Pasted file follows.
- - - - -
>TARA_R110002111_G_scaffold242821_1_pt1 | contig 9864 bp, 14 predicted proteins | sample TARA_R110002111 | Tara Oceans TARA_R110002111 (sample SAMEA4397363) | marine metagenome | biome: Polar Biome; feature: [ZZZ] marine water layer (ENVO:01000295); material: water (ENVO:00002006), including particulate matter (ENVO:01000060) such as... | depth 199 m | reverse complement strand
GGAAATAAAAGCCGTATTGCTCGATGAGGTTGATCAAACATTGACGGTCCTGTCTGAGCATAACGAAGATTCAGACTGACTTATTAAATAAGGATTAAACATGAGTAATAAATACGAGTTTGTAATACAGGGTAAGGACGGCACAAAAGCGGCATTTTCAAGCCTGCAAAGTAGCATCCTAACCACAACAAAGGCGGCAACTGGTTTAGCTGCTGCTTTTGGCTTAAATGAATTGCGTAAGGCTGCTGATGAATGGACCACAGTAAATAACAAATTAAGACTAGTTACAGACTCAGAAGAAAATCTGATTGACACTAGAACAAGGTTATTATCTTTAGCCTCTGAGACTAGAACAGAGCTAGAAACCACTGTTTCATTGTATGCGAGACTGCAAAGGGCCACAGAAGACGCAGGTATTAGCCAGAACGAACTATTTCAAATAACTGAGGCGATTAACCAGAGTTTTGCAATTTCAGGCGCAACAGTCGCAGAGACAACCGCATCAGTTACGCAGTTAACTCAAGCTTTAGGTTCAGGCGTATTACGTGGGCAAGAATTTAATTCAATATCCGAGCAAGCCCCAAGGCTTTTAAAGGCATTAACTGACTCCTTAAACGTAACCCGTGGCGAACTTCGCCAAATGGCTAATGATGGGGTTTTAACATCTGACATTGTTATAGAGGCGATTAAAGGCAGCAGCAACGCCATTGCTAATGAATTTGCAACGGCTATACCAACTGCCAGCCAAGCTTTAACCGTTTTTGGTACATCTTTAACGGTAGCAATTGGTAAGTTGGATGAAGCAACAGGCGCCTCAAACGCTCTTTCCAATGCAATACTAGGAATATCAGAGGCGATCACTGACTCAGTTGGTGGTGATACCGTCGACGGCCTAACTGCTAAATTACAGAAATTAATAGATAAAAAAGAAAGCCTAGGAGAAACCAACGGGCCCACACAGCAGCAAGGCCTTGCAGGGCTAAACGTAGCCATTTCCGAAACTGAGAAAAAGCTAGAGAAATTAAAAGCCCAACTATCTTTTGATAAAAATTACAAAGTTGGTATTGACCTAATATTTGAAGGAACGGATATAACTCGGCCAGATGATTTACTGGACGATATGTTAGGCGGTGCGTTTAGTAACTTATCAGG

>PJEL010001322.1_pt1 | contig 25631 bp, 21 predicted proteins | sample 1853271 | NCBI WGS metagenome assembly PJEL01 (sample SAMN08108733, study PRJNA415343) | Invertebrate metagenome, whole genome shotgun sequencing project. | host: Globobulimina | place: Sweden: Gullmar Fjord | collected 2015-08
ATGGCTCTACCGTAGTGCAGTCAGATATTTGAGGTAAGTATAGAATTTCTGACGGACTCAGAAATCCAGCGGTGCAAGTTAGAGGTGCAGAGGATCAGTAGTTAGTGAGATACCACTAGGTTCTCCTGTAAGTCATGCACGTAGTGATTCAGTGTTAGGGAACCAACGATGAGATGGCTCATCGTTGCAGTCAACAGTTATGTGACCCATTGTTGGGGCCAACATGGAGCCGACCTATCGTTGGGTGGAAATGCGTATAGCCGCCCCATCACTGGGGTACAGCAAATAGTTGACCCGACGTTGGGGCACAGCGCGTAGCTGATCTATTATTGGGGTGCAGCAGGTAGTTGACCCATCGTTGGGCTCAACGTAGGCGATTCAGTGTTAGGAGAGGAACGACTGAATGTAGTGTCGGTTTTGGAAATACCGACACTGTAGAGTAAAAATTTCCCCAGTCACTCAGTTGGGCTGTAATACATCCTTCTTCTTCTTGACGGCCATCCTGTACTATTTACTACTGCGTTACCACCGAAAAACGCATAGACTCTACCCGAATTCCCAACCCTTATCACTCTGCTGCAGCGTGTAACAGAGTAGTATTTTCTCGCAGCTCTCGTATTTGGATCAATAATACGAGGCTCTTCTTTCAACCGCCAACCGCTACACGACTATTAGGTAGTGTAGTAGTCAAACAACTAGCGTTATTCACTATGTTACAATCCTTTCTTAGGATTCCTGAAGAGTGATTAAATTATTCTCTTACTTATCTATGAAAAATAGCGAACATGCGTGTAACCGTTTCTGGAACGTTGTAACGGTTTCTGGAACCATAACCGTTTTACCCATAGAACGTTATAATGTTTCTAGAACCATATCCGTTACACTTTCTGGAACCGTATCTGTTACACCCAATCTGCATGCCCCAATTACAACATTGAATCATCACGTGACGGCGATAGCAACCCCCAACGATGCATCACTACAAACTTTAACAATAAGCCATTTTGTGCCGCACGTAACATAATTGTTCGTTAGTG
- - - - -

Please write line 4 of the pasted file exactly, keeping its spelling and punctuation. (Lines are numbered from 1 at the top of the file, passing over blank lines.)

ATGGCTCTACCGTAGTGCAGTCAGATATTTGAGGTAAGTATAGAATTTCTGACGGACTCAGAAATCCAGCGGTGCAAGTTAGAGGTGCAGAGGATCAGTAGTTAGTGAGATACCACTAGGTTCTCCTGTAAGTCATGCACGTAGTGATTCAGTGTTAGGGAACCAACGATGAGATGGCTCATCGTTGCAGTCAACAGTTATGTGACCCATTGTTGGGGCCAACATGGAGCCGACCTATCGTTGGGTGGAAATGCGTATAGCCGCCCCATCACTGGGGTACAGCAAATAGTTGACCCGACGTTGGGGCACAGCGCGTAGCTGATCTATTATTGGGGTGCAGCAGGTAGTTGACCCATCGTTGGGCTCAACGTAGGCGATTCAGTGTTAGGAGAGGAACGACTGAATGTAGTGTCGGTTTTGGAAATACCGACACTGTAGAGTAAAAATTTCCCCAGTCACTCAGTTGGGCTGTAATACATCCTTCTTCTTCTTGACGGCCATCCTGTACTATTTACTACTGCGTTACCACCGAAAAACGCATAGACTCTACCCGAATTCCCAACCCTTATCACTCTGCTGCAGCGTGTAACAGAGTAGTATTTTCTCGCAGCTCTCGTATTTGGATCAATAATACGAGGCTCTTCTTTCAACCGCCAACCGCTACACGACTATTAGGTAGTGTAGTAGTCAAACAACTAGCGTTATTCACTATGTTACAATCCTTTCTTAGGATTCCTGAAGAGTGATTAAATTATTCTCTTACTTATCTATGAAAAATAGCGAACATGCGTGTAACCGTTTCTGGAACGTTGTAACGGTTTCTGGAACCATAACCGTTTTACCCATAGAACGTTATAATGTTTCTAGAACCATATCCGTTACACTTTCTGGAACCGTATCTGTTACACCCAATCTGCATGCCCCAATTACAACATTGAATCATCACGTGACGGCGATAGCAACCCCCAACGATGCATCACTACAAACTTTAACAATAAGCCATTTTGTGCCGCACGTAACATAATTGTTCGTTAGTG